Scroll To Top

Weird: The Al Yankovic Story Is the Perfect Film For Outsiders

Weird: The Al Yankovic Story Is the Perfect Film For Outsiders

The Roku Channel

“Lean into who you are, no matter what anybody else says,” star Evan Rachel Wood says of the movie’s themes.

One of the queerest, and best, movies of the year is also one of the weirdest.

Weird: The Al Yankovic Story, directed by Eric Appel from a screenplay he wrote with Yankovic, is out on The Roku Channel today. Starring Daniel Radcliffe as an over-the-top Yankovic powering his way into superstardom, Weird takes the typical music biopic and flips it on its head.

It also stars Evan Rachel Wood, Rainn Wilson, Toby Huss, Julianne Nicholson, and Quinta Brunson, as well as plenty of entertaining cameos.

Forgoing the typical biopic route, Appel decided it would be funnier to make up his own story -- and he was right. I haven't laughed this hard at a movie in years.

Weird is an origin story, an action movie, a slapstick comedy, and a music business parody. And somehow, it makes all of it come together into a sincerely heartwarming tale.

Throughout his life, Al is told by his parents and society to stop being who he is and liking what he likes. Everywhere he goes, he's told that being a polka-loving, Hawaiian-shirt-wearing, comedy-song-writing weirdo is bad. But by the end of the movie, he proves that his best self is his weirdest self.

It never gets old seeing Radcliffe play this almost divinely driven version of Al. All the actors deliver top-notch performances that fully immerse you in this wacky and over-the-top world. It's all so ridiculous that it wouldn't work unless every actor sold it so completely.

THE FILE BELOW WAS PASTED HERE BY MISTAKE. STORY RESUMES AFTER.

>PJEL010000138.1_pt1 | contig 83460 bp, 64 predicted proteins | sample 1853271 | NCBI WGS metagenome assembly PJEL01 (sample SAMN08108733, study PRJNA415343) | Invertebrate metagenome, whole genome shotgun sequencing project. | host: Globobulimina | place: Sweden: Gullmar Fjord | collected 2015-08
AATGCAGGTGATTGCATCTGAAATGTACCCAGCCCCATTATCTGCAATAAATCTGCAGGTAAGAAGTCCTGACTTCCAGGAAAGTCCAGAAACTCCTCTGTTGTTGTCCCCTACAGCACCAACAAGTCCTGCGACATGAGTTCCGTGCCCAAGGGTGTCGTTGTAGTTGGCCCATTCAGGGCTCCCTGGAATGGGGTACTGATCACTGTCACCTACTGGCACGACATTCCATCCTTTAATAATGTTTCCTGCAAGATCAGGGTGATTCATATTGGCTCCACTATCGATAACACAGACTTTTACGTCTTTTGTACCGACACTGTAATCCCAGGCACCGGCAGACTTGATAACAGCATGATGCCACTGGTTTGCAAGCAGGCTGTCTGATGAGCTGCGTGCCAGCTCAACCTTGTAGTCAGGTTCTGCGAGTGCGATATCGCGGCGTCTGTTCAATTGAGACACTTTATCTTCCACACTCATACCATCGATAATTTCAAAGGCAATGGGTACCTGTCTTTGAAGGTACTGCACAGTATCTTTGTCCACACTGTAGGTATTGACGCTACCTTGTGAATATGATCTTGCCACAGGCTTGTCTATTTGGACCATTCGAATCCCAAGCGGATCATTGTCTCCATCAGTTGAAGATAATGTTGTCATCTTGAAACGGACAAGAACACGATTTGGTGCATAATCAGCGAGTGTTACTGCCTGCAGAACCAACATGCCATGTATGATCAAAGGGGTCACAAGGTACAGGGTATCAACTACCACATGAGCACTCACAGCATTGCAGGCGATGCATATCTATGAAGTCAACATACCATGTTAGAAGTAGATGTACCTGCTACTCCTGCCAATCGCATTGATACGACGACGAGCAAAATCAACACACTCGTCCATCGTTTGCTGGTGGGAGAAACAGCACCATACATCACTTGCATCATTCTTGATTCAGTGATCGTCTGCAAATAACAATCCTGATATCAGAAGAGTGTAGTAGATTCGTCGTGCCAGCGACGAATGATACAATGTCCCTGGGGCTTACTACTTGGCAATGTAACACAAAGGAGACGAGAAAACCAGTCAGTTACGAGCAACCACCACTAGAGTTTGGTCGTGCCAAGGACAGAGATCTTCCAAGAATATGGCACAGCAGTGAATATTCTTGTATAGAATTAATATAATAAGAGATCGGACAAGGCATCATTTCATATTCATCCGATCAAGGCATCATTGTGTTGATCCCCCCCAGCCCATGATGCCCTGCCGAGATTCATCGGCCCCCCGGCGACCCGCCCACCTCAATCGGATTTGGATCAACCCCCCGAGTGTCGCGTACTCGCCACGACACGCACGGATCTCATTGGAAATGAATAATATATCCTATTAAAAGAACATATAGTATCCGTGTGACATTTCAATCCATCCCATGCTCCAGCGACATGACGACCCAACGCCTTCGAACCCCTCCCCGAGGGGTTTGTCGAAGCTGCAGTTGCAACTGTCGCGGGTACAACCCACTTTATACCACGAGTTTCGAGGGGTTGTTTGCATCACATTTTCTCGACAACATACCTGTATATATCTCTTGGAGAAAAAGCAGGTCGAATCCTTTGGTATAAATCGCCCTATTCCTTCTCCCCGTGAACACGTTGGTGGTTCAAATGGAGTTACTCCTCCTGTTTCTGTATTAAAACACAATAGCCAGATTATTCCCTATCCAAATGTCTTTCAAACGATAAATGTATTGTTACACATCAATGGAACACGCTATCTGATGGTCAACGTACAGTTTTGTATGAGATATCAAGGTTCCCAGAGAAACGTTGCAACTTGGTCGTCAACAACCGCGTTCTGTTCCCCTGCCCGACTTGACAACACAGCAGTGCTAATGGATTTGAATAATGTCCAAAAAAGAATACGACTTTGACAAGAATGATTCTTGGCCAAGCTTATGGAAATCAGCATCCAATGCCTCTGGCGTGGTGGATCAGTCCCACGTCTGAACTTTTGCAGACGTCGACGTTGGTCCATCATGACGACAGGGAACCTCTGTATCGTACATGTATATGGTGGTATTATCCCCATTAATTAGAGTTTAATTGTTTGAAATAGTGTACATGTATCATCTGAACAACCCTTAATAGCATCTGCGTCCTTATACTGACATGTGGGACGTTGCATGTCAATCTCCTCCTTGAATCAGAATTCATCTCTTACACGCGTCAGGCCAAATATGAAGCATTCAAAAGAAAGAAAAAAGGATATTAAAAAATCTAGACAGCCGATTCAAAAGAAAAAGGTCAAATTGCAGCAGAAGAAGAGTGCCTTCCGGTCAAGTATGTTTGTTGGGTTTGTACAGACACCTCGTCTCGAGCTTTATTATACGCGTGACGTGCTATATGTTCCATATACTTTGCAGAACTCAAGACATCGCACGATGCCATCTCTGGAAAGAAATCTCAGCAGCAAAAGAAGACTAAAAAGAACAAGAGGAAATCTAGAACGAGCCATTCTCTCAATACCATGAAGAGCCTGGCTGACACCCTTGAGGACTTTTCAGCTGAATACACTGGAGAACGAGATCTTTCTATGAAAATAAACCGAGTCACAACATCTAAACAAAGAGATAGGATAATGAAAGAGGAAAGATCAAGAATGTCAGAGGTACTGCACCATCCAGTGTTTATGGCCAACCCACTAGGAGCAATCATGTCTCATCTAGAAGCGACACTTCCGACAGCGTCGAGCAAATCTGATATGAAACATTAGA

This goes triply for Evan Rachel Wood, who plays queer icon Madonna in the movie. Her version of the pop icon is unhinged, depraved, and full of devilish schemes. She's a perfect foil to Radcliffe's Al and the two of them have perfect chemistry throughout.

While the movie doesn't have any actual queer content, it's still a deeply queer film, and that's because of its themes and message.

"Weird Al has been this beacon of light for all the weirdos and has proven that by marching to the beat of your own drum or accordion, you can be just as big as a Madonna or an Elvis," Wood says.

"Lean into who you are, no matter what anybody else says," she continues. "And I know that we're doing biopic tropes and pushing fun at them in this film, but there is a truth to feeling like an outcast and hearing, 'What are you doing? Stop. You're crazy.'"

"But if you can white knuckle it for a second and stick with it, usually other pathways open up," she adds. "You find your tribe. You start attracting like-minded people. You find your family or your chosen family, and that's very true for the queer community."

Wood hopes that the movie inspires people to hold onto the things that make them unique, as those are the things that make them special.

"It was true for me, it's true for a lot of people. Even Madonna. She is such an icon, but at the time, especially in the early eighties, people thought she was weird," she says. "She was the first one that was loading her arm up with bracelets and she thought, 'Oh, my hair looks weird, so I'm just going to tie a stocking in it.' These things just sort of happened by accident and became totally iconic and now, these people are revered as heroes for so many."

The movie shows how biopics can, and should, be done. Please, Hollywood, give us more wild and original stories only sort-of loosely based on real-life people. Please give us more original and unique comedies.

Roku decided the movie will be up for Emmys instead of Oscars, and it would be the best possible future to see Weird collect a whole armful of trophies at next year's ceremony.

Weird: The Al Yankovic Story is now streaming on The Roku Channel.

RELATED | 10 LGBTQ-Inclusive Movies We're Excited AF to See This Fall

AdvocateChannel promoOut Magazine - Ricky Martin

From our Sponsors

Most Popular

Latest Stories